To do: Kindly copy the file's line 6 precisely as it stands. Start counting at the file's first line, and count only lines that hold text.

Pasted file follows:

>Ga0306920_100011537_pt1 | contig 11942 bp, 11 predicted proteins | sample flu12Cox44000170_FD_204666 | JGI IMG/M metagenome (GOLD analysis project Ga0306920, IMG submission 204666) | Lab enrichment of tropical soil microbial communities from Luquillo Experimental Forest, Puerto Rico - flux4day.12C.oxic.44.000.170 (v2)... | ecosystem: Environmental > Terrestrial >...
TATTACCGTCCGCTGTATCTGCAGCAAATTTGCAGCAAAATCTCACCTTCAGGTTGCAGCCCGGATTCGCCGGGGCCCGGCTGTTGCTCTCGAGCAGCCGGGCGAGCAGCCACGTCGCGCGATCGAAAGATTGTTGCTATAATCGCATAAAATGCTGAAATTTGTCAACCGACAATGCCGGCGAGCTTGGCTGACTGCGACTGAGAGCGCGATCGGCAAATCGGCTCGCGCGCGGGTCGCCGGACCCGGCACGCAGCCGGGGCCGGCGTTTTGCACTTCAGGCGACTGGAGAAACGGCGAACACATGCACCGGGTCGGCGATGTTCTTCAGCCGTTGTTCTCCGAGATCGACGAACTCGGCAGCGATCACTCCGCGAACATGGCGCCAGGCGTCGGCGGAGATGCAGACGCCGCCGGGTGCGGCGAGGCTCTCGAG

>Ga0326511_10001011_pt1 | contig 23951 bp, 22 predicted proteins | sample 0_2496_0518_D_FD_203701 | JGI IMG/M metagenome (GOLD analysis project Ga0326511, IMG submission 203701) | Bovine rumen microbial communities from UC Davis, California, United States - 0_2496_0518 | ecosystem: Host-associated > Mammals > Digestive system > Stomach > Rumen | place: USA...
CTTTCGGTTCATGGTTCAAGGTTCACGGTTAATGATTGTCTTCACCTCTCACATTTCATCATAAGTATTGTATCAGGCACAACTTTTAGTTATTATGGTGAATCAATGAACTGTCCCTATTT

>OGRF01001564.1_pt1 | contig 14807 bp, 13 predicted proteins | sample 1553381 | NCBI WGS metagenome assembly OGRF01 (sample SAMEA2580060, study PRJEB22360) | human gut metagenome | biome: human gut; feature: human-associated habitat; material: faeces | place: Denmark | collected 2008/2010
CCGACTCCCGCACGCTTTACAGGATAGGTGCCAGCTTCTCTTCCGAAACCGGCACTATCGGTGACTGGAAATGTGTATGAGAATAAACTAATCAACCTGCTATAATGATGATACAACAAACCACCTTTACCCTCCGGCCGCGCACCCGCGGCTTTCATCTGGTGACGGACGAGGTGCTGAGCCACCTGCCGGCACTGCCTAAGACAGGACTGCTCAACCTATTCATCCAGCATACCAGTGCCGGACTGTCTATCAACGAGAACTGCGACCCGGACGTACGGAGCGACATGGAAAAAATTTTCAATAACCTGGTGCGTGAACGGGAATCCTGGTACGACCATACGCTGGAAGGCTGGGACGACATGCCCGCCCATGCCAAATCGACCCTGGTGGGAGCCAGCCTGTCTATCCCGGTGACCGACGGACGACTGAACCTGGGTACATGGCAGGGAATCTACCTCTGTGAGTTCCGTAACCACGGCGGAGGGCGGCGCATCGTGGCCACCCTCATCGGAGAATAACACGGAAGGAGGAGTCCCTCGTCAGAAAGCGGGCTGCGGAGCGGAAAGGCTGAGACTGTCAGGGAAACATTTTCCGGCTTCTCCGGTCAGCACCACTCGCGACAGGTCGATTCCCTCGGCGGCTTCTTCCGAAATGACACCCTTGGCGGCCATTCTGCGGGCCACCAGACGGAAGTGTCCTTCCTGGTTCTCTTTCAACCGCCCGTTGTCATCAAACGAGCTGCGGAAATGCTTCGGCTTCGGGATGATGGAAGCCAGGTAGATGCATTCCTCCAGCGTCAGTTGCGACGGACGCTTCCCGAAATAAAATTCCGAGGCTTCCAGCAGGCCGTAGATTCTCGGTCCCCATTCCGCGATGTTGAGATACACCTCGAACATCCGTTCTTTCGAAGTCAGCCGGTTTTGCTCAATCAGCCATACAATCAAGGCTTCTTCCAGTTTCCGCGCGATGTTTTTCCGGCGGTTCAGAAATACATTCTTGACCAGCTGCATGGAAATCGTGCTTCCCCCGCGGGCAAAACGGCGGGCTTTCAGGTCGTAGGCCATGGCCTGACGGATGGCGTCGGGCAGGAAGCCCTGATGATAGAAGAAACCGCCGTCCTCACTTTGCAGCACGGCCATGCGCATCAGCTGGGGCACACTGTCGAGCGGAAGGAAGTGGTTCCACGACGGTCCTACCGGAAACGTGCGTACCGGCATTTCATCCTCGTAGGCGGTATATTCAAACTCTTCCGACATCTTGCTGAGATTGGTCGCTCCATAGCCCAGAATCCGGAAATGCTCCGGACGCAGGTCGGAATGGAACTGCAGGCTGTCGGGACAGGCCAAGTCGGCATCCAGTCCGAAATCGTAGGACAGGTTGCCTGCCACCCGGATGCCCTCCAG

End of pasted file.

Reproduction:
CCGACTCCCGCACGCTTTACAGGATAGGTGCCAGCTTCTCTTCCGAAACCGGCACTATCGGTGACTGGAAATGTGTATGAGAATAAACTAATCAACCTGCTATAATGATGATACAACAAACCACCTTTACCCTCCGGCCGCGCACCCGCGGCTTTCATCTGGTGACGGACGAGGTGCTGAGCCACCTGCCGGCACTGCCTAAGACAGGACTGCTCAACCTATTCATCCAGCATACCAGTGCCGGACTGTCTATCAACGAGAACTGCGACCCGGACGTACGGAGCGACATGGAAAAAATTTTCAATAACCTGGTGCGTGAACGGGAATCCTGGTACGACCATACGCTGGAAGGCTGGGACGACATGCCCGCCCATGCCAAATCGACCCTGGTGGGAGCCAGCCTGTCTATCCCGGTGACCGACGGACGACTGAACCTGGGTACATGGCAGGGAATCTACCTCTGTGAGTTCCGTAACCACGGCGGAGGGCGGCGCATCGTGGCCACCCTCATCGGAGAATAACACGGAAGGAGGAGTCCCTCGTCAGAAAGCGGGCTGCGGAGCGGAAAGGCTGAGACTGTCAGGGAAACATTTTCCGGCTTCTCCGGTCAGCACCACTCGCGACAGGTCGATTCCCTCGGCGGCTTCTTCCGAAATGACACCCTTGGCGGCCATTCTGCGGGCCACCAGACGGAAGTGTCCTTCCTGGTTCTCTTTCAACCGCCCGTTGTCATCAAACGAGCTGCGGAAATGCTTCGGCTTCGGGATGATGGAAGCCAGGTAGATGCATTCCTCCAGCGTCAGTTGCGACGGACGCTTCCCGAAATAAAATTCCGAGGCTTCCAGCAGGCCGTAGATTCTCGGTCCCCATTCCGCGATGTTGAGATACACCTCGAACATCCGTTCTTTCGAAGTCAGCCGGTTTTGCTCAATCAGCCATACAATCAAGGCTTCTTCCAGTTTCCGCGCGATGTTTTTCCGGCGGTTCAGAAATACATTCTTGACCAGCTGCATGGAAATCGTGCTTCCCCCGCGGGCAAAACGGCGGGCTTTCAGGTCGTAGGCCATGGCCTGACGGATGGCGTCGGGCAGGAAGCCCTGATGATAGAAGAAACCGCCGTCCTCACTTTGCAGCACGGCCATGCGCATCAGCTGGGGCACACTGTCGAGCGGAAGGAAGTGGTTCCACGACGGTCCTACCGGAAACGTGCGTACCGGCATTTCATCCTCGTAGGCGGTATATTCAAACTCTTCCGACATCTTGCTGAGATTGGTCGCTCCATAGCCCAGAATCCGGAAATGCTCCGGACGCAGGTCGGAATGGAACTGCAGGCTGTCGGGACAGGCCAAGTCGGCATCCAGTCCGAAATCGTAGGACAGGTTGCCTGCCACCCGGATGCCCTCCAG